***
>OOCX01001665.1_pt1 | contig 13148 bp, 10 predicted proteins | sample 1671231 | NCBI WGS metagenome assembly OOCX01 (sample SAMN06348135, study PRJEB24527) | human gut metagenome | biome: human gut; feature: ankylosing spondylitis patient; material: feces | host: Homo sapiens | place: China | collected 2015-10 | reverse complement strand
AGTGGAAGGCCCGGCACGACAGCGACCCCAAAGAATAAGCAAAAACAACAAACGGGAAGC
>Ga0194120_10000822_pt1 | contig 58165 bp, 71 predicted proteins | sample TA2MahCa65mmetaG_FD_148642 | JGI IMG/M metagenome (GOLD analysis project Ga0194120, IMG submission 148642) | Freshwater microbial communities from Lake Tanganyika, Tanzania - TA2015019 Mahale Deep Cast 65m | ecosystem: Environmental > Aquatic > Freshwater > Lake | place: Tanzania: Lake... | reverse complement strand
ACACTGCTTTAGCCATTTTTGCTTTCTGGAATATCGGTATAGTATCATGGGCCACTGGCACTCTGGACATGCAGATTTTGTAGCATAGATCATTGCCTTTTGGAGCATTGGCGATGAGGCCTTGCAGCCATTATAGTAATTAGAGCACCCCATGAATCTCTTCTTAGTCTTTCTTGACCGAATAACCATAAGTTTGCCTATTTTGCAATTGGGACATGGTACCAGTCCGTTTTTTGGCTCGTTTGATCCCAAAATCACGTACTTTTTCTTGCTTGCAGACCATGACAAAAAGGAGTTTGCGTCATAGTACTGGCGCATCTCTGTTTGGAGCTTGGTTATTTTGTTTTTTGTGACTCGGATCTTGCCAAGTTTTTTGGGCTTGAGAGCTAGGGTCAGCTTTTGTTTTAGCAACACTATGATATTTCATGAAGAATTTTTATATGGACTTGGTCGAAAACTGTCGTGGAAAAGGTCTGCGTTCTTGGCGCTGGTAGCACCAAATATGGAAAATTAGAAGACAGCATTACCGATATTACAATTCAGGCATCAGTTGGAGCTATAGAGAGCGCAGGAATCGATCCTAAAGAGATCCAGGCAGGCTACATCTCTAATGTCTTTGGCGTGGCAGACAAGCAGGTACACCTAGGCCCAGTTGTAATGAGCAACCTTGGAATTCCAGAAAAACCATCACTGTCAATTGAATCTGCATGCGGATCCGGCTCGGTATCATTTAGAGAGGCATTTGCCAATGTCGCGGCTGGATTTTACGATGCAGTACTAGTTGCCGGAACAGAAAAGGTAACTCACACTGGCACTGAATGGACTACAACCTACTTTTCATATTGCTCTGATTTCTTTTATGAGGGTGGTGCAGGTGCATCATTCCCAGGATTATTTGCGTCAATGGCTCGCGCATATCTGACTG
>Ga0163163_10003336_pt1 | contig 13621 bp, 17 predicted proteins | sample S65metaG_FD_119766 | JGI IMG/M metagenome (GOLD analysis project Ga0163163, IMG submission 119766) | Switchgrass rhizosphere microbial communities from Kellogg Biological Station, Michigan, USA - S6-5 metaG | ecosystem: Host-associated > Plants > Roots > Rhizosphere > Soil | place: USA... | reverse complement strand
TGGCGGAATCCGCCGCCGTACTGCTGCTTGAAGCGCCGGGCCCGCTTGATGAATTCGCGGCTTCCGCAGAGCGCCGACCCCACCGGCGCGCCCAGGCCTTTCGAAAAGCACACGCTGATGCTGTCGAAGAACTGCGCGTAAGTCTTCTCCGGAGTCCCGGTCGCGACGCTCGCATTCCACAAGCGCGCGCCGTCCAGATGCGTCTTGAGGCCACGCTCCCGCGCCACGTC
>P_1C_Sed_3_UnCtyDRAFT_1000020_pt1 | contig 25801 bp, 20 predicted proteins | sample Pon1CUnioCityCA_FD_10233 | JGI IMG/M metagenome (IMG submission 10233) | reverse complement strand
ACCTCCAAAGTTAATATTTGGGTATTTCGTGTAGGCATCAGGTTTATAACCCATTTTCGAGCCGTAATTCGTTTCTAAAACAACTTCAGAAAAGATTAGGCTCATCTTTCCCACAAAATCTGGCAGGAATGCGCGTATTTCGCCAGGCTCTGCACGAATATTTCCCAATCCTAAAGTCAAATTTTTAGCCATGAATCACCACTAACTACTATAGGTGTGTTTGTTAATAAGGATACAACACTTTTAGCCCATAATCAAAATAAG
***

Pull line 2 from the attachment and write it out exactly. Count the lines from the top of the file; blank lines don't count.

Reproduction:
AGTGGAAGGCCCGGCACGACAGCGACCCCAAAGAATAAGCAAAAACAACAAACGGGAAGC